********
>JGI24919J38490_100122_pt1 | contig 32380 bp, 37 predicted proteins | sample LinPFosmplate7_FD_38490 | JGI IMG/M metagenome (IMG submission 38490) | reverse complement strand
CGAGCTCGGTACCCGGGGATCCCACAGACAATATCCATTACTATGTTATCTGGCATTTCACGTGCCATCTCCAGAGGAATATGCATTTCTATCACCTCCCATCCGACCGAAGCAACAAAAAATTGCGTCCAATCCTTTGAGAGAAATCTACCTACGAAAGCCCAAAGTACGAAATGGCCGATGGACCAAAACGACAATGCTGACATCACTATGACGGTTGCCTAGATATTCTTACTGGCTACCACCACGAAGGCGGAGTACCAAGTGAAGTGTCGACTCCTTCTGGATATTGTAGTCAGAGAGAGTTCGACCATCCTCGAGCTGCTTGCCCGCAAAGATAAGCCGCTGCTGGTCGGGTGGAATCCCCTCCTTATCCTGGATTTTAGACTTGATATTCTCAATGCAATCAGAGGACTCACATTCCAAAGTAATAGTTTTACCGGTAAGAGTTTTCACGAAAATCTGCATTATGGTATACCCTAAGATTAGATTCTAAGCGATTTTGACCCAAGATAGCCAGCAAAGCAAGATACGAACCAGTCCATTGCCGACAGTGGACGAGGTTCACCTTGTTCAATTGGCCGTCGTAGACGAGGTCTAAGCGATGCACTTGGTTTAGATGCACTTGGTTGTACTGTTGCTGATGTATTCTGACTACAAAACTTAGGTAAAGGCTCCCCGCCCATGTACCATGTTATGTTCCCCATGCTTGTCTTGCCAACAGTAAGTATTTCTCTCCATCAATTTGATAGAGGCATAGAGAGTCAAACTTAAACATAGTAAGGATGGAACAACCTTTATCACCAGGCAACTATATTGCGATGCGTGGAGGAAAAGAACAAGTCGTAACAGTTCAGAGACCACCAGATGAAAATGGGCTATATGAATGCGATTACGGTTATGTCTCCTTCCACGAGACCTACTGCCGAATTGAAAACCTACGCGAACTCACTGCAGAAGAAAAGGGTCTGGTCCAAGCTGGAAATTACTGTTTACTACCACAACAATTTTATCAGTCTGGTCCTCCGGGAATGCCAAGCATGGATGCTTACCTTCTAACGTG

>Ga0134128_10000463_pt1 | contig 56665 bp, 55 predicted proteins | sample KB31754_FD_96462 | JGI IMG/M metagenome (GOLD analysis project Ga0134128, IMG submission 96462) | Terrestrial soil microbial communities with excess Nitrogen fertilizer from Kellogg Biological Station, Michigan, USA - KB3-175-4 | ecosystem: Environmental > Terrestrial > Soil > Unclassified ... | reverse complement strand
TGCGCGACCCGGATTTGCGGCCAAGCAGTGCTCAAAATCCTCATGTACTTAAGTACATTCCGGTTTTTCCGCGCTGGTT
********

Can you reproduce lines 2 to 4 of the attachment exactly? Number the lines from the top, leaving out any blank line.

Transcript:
CGAGCTCGGTACCCGGGGATCCCACAGACAATATCCATTACTATGTTATCTGGCATTTCACGTGCCATCTCCAGAGGAATATGCATTTCTATCACCTCCCATCCGACCGAAGCAACAAAAAATTGCGTCCAATCCTTTGAGAGAAATCTACCTACGAAAGCCCAAAGTACGAAATGGCCGATGGACCAAAACGACAATGCTGACATCACTATGACGGTTGCCTAGATATTCTTACTGGCTACCACCACGAAGGCGGAGTACCAAGTGAAGTGTCGACTCCTTCTGGATATTGTAGTCAGAGAGAGTTCGACCATCCTCGAGCTGCTTGCCCGCAAAGATAAGCCGCTGCTGGTCGGGTGGAATCCCCTCCTTATCCTGGATTTTAGACTTGATATTCTCAATGCAATCAGAGGACTCACATTCCAAAGTAATAGTTTTACCGGTAAGAGTTTTCACGAAAATCTGCATTATGGTATACCCTAAGATTAGATTCTAAGCGATTTTGACCCAAGATAGCCAGCAAAGCAAGATACGAACCAGTCCATTGCCGACAGTGGACGAGGTTCACCTTGTTCAATTGGCCGTCGTAGACGAGGTCTAAGCGATGCACTTGGTTTAGATGCACTTGGTTGTACTGTTGCTGATGTATTCTGACTACAAAACTTAGGTAAAGGCTCCCCGCCCATGTACCATGTTATGTTCCCCATGCTTGTCTTGCCAACAGTAAGTATTTCTCTCCATCAATTTGATAGAGGCATAGAGAGTCAAACTTAAACATAGTAAGGATGGAACAACCTTTATCACCAGGCAACTATATTGCGATGCGTGGAGGAAAAGAACAAGTCGTAACAGTTCAGAGACCACCAGATGAAAATGGGCTATATGAATGCGATTACGGTTATGTCTCCTTCCACGAGACCTACTGCCGAATTGAAAACCTACGCGAACTCACTGCAGAAGAAAAGGGTCTGGTCCAAGCTGGAAATTACTGTTTACTACCACAACAATTTTATCAGTCTGGTCCTCCGGGAATGCCAAGCATGGATGCTTACCTTCTAACGTG

>Ga0134128_10000463_pt1 | contig 56665 bp, 55 predicted proteins | sample KB31754_FD_96462 | JGI IMG/M metagenome (GOLD analysis project Ga0134128, IMG submission 96462) | Terrestrial soil microbial communities with excess Nitrogen fertilizer from Kellogg Biological Station, Michigan, USA - KB3-175-4 | ecosystem: Environmental > Terrestrial > Soil > Unclassified ... | reverse complement strand
TGCGCGACCCGGATTTGCGGCCAAGCAGTGCTCAAAATCCTCATGTACTTAAGTACATTCCGGTTTTTCCGCGCTGGTT